"I’ve Changed My Mind"
On one occasion during the War of 1812, a certain American privateer spotted a British vessel. Thinking he had a fat prize, the skipper closed on the ship, which he shortly discovered was no lumbering merchantman but rather a well-armed sloop-of-war.
Realizing he was outclassed, the American thought quickly, and called out, “Do you mean to strike?”
When the English captain replied, “No!”, the American responded, “Then I do,” and promptly did.
"... From One King to Another"
In 1187 Jerusalem, the core of the Christian kingdom established in the Holy Land by the First Crusade (1095-1099), fell to Saladin Ayubi, the Sultan of Egypt (1171-1193). This caused Pope Clement III (1187-1191) to call a new Crusade, the Third (1188-1192). Most prominent sovereigns in Europe joined, among them the Holy Roman Emperor Frederick Barbarossa, King Philip Augustus of France, and King Richard I of England (1189-1199), known as “Lionheart.” But Frederick died while on the march for the Holy Land, drowned in a river in Anatolia, while Philip Augustus had a falling out with Richard, and left the Holy Land in a huff. So ultimately, it was Richard who really carried the burden.. But he perhaps made up for the absence of the others.
By chance, not only were both Richard and Saladin notable warriors in their own right, but both were notably chivalrous (at least to equals, standards being much lower when dealing with the hoi-polloi – both men proved quite willing to massacre the commoners). And despite the stress of a bitter religious war, both men maintained a cordial relationship.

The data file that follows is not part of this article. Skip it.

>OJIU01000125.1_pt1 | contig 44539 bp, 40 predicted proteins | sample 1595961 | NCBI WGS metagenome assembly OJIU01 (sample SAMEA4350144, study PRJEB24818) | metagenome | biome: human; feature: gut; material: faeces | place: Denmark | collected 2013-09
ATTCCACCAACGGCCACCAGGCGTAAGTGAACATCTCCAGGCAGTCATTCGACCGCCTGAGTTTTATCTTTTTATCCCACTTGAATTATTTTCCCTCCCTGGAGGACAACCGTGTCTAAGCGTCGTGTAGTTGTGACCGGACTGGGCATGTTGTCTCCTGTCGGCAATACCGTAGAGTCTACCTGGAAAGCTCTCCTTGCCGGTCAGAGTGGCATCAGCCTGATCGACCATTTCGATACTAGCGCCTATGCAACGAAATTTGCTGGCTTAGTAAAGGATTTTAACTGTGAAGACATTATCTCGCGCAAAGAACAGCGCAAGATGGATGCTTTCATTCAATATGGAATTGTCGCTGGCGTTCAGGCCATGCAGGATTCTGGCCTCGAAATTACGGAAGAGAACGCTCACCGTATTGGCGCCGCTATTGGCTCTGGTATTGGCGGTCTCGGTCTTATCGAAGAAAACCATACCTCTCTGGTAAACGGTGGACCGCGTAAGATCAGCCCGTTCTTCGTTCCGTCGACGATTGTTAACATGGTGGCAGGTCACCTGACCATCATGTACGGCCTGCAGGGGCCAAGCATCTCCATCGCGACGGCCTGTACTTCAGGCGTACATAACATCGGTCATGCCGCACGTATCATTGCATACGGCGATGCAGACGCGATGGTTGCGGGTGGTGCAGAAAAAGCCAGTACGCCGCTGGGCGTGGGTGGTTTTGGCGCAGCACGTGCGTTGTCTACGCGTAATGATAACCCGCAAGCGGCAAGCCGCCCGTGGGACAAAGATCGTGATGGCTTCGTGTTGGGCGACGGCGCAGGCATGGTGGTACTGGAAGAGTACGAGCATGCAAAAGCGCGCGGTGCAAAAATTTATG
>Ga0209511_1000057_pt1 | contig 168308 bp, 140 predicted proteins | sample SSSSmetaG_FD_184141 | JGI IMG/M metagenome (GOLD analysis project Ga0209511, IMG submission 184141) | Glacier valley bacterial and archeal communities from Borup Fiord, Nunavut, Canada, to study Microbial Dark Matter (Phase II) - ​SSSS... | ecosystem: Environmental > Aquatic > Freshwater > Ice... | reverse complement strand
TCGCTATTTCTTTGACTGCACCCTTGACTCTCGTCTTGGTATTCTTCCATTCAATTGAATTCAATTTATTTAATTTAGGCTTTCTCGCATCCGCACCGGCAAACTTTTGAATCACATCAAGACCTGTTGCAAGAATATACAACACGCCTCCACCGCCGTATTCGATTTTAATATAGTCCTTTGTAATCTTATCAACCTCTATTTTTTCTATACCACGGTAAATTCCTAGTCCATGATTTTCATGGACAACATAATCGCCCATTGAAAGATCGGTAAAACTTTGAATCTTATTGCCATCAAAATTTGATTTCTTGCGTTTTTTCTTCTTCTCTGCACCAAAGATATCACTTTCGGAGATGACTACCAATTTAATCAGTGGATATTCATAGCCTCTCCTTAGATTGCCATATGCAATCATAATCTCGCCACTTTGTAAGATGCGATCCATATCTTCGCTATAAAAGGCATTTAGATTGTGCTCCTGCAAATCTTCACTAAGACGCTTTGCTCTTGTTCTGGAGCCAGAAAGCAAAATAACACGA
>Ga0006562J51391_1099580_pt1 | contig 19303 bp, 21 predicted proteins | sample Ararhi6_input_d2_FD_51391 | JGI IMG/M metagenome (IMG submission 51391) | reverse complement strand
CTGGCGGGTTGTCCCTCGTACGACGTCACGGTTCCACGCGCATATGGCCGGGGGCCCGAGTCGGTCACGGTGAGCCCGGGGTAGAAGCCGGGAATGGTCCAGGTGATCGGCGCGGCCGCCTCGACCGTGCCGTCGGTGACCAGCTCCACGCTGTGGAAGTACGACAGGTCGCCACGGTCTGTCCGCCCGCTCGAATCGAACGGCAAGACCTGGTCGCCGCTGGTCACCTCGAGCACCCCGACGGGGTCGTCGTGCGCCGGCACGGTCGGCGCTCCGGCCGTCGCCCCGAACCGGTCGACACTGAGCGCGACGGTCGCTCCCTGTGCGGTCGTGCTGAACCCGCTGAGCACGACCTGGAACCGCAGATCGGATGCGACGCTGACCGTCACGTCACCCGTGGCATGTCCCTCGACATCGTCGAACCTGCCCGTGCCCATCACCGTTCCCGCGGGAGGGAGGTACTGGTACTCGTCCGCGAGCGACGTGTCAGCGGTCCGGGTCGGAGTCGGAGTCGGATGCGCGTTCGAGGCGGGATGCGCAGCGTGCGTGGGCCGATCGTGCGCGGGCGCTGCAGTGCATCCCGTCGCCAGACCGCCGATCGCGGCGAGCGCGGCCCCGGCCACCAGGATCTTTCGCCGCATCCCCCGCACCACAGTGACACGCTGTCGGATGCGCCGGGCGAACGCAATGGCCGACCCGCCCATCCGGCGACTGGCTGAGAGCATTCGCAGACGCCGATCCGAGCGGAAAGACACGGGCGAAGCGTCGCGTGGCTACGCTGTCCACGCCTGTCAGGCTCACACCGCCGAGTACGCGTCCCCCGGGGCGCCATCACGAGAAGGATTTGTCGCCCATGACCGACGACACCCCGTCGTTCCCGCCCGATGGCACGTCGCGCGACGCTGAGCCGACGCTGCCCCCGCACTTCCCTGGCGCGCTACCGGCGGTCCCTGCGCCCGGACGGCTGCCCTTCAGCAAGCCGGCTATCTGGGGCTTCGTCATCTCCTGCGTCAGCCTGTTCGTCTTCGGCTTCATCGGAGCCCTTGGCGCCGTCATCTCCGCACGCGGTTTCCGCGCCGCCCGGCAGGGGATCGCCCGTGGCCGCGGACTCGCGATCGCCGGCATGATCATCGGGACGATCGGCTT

Once, when Richard’s horse was slain during a battle, Saladin sent him two new mounts, with the message, “A gift from one king to another." On another occasion, learning that Richard was ill, Saladin – himself an accomplished amateur physician – sent his foe a daily basket of fresh fruit. Richard, in turn, repaid Saladin’s kindness by sending him two prize falcons, so that the sultan could indulge his passion for hunting.
As for the war, well, neither side was quite able to prevail. Richard secured Acre and some other territories along the coast, but Saladin managed to hold on to Jerusalem and most of the interior. But in 1192 the two men concluded the “Peace of Ramallah.” In it, they agreed that the Christians would retain the coastal regions, which they had held at the time of the arrival of the Crusaders, while the Moslems retained the Holy City of Jerusalem, which they had captured prior to the onset of the new Crusade. In addition, Saladin offered his protection to the Christian holy places and to pilgrims. So thus, the mutual respect of the two men secured what was the essence of their respective objectives.
Note: Of course, a deal based on the respect and word of two individuals cannot endure. Hardly had Saladin died, in 1193, when his son and successor was persuaded by fanatically religious advisors to repudiate the arrangement with Richard (and, in the bargain, to destroy monuments to “ignorance,” such as the pyramids and sphinx!)